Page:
Oct 14, 2013; Dallas, TX, USA; Orlando Magic power forward Solomon Jones (22) guards Dallas Mavericks small forward Renaldo Balkman (13) during the game at the American Airlines Center. The Magic defeated the Mavericks 102-94. Mandatory Credit: Jerome Miron-USA TODAY Sports
The headline of this article is only partially, marginally, fractionally true. Chances are your perception of Balkman as a professional basketball player is in the vicinity of dead-on-balls accurate—high energy, reasonably effective defender, helpful on the glass, extremely limited on offense, probably shouldn’t have been drafted 20th ahead of Rajon Rondo, Kyle Lowry and Paul Millsap. Almost all of that is true, and the fact that he’s playing for the Texas Legends of the D-League and hasn’t been seen in an NBA game since 2011-12 speaks loudly to his overall value as a potential NBA player.
However, there is the possibility of arguing, mildly, with the assessment of Balkman as a “reasonably effective defender.”
Yesterday, our own Layne Vashro released a public version of a tool he’s quietly been working on for some time. The tool is a series of player ratings based on how each player affects his team’s performance in The Four Factors — eFG%, TO%, FTR and REB%[1. This builds off of work from Got Buckets and Evan Zamir.]. If you’re curious about the methodology, there is a lengthy description at the bottom of the tool. The short version is that using a regularized adjusted plus-minus (RAPM) framework, Vashro was able to control for teammates and quality of opposition to put each player into a percentile rank by how large their effect is in each category.
There are several different filtering tools, but they let us see things like Steve Nash had a really positive effect on his team’s eFG%.
We’re looking at a smaller sample, Balkman never played more than 1,100 minutes across these three seasons. Yet, in both of his New York seasons here he ranked better than the 94th percentile in his effect on his team’s defensive eFG%, and better than the 93rd percentile in his effect on his team’s defensive TO%. In both of those seasons he ranked better than the 95th percentile in overall marginal defensive impact. It’s also worth noting that the percentile ranks use all players and all seasons in the sample, not just the player season. So Balkman is being compared to all player seasons from 2001 to 2015 with at least 750 minutes played, not just the players from each individual season.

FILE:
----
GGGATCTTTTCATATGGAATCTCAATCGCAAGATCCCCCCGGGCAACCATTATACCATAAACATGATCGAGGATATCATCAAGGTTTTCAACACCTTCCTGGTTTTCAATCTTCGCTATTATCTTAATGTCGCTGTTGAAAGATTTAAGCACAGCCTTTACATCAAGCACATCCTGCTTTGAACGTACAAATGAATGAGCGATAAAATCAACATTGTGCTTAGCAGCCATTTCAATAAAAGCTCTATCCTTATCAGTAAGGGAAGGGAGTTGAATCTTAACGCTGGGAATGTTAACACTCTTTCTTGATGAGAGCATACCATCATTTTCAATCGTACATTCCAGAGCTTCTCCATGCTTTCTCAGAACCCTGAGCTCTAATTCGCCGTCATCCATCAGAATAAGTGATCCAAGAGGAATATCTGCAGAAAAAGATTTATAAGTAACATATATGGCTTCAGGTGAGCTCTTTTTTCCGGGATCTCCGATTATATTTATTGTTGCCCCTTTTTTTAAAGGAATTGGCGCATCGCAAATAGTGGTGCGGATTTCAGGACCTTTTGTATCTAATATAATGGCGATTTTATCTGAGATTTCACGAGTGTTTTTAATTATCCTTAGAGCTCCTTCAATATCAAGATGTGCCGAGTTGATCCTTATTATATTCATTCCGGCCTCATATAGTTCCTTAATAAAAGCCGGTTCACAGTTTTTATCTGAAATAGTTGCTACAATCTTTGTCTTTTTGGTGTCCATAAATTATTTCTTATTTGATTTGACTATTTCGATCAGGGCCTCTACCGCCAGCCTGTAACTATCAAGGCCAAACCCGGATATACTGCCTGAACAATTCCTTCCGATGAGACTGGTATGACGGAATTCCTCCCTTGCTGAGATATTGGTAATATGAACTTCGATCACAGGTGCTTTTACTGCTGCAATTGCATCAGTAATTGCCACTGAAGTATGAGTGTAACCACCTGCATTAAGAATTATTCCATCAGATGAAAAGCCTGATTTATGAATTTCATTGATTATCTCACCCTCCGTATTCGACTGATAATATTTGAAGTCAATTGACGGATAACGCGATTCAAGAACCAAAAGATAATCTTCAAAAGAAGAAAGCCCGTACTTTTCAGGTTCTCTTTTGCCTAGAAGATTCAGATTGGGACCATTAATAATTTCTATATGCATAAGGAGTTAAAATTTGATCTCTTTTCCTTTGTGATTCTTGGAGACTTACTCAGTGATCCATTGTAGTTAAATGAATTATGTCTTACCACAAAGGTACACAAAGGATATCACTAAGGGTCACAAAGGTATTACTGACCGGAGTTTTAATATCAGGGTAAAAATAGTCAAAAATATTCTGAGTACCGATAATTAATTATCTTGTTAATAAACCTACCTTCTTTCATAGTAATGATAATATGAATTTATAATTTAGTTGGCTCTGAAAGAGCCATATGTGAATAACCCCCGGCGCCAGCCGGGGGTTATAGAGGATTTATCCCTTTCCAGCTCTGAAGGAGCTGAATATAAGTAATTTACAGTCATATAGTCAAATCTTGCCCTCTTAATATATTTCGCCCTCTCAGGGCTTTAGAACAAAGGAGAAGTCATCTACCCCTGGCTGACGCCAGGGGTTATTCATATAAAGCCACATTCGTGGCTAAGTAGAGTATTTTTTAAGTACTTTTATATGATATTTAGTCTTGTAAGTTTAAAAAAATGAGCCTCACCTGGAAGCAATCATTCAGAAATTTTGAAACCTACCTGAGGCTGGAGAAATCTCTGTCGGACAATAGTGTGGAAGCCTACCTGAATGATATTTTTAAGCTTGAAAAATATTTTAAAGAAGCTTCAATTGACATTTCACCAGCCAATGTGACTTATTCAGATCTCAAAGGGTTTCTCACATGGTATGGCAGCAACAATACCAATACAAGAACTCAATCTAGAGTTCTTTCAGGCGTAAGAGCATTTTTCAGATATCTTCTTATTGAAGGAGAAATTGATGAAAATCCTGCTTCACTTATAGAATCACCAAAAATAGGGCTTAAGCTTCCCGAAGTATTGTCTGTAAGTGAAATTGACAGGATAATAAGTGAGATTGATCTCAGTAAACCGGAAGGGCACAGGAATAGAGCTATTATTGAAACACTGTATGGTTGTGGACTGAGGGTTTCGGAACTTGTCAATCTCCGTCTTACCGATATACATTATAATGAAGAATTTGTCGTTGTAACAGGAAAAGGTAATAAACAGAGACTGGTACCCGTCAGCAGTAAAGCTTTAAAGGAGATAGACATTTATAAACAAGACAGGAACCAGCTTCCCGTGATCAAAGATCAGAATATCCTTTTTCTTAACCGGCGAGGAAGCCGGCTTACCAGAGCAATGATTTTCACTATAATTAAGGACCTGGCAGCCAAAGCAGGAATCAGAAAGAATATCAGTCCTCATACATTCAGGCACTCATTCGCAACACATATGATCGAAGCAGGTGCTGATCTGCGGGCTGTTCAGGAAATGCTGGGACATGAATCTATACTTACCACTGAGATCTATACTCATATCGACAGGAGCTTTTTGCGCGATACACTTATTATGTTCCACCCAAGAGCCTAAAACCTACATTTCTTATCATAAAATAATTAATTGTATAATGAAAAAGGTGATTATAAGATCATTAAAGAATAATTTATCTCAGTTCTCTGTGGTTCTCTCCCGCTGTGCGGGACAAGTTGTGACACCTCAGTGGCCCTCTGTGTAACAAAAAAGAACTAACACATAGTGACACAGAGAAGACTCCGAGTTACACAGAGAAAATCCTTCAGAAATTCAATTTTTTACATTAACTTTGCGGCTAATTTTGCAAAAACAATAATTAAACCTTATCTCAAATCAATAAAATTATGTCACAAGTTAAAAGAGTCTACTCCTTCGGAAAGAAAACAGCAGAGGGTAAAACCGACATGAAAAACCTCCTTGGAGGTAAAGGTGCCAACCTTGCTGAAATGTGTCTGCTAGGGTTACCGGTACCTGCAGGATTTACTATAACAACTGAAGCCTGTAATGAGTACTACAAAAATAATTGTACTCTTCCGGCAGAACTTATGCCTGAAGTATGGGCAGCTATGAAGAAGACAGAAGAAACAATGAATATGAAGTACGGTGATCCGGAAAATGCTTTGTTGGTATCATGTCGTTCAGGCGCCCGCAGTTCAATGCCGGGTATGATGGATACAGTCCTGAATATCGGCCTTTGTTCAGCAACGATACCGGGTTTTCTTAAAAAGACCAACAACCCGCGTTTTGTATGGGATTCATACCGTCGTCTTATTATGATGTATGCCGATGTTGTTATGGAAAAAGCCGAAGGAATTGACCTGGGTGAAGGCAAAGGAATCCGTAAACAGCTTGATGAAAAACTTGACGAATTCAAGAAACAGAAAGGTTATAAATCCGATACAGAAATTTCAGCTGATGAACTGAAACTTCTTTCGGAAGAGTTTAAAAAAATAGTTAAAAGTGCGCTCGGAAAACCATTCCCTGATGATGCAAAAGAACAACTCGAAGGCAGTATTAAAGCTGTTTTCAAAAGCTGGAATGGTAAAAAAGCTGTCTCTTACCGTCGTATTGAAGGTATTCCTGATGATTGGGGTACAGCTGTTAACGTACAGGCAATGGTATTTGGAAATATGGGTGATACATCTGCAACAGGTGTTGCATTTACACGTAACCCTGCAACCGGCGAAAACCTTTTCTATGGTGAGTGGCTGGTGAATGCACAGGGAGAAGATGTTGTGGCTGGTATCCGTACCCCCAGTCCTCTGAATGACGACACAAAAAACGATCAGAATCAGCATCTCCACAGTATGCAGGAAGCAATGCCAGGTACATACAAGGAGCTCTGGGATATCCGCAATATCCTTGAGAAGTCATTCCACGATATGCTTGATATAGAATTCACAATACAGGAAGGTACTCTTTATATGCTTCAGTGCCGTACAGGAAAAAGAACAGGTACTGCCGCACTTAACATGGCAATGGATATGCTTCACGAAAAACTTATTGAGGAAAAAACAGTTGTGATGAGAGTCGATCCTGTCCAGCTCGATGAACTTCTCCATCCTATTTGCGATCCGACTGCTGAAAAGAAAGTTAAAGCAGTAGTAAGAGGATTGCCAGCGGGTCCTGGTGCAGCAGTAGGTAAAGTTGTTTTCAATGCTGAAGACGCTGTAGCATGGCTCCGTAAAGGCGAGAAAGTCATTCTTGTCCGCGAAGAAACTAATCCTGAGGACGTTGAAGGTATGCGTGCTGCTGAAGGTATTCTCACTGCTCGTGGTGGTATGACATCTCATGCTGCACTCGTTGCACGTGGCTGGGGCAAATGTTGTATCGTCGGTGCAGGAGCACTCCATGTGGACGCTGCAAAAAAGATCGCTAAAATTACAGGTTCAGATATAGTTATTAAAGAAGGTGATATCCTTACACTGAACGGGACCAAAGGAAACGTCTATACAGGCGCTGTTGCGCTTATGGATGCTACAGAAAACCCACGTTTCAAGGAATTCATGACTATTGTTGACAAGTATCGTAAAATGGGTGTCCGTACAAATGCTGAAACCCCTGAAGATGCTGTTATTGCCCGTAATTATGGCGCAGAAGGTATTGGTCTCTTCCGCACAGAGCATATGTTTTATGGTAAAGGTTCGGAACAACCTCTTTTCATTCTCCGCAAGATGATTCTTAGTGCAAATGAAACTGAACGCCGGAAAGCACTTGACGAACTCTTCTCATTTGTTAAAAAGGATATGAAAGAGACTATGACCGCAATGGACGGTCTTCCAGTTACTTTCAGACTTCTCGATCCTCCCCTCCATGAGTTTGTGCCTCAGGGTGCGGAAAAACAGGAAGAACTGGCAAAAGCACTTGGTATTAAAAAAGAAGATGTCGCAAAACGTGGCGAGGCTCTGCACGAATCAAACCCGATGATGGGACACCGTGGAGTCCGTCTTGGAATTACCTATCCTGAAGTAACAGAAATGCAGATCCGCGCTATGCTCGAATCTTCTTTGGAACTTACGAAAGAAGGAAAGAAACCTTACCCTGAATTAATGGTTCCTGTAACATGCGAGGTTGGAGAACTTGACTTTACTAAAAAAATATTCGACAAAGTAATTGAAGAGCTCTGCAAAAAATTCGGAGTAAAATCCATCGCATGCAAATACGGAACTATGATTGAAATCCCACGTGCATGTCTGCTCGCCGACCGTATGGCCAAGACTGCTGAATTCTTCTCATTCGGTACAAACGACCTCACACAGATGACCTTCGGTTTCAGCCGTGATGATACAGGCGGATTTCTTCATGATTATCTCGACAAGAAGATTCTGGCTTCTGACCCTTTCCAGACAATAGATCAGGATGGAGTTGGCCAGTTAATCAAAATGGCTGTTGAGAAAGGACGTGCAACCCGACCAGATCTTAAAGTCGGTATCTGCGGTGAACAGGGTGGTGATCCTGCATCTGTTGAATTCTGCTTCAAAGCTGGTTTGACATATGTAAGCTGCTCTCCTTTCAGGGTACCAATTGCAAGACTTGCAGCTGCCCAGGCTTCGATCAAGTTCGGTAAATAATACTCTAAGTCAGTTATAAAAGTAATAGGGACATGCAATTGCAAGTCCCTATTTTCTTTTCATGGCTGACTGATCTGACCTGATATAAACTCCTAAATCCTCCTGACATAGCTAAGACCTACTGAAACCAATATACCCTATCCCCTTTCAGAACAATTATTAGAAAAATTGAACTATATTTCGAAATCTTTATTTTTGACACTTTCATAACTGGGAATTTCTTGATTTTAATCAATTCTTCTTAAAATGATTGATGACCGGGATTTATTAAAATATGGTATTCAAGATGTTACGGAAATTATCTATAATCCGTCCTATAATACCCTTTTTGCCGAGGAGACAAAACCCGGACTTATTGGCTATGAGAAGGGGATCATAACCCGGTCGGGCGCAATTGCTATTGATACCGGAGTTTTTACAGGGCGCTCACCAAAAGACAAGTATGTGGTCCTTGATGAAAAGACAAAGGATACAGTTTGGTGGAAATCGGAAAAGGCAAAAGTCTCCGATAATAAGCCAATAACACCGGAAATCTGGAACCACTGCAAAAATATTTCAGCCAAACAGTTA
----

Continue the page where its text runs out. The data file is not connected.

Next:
These ratings come with all the caveats that go with plus-minus analysis. They can be noisy, although that noise is much less significant than it was with early plus-minus models. They also can obscure context. For example, we can see here that Balkman helped his team’s field goal defense dramatically, but we can’t see why or how. However, splitting the ratings out like this by the Four Factors can offer a slightly more detailed picture of a player’s contribution than a simple RAPM or RPM rating, split into offensive and defensive halves.
And, most importantly, these ratings offer statistical evidence that Isiah Thomas knew what he was doing all along as Knicks GM. He’ll be expecting your apology.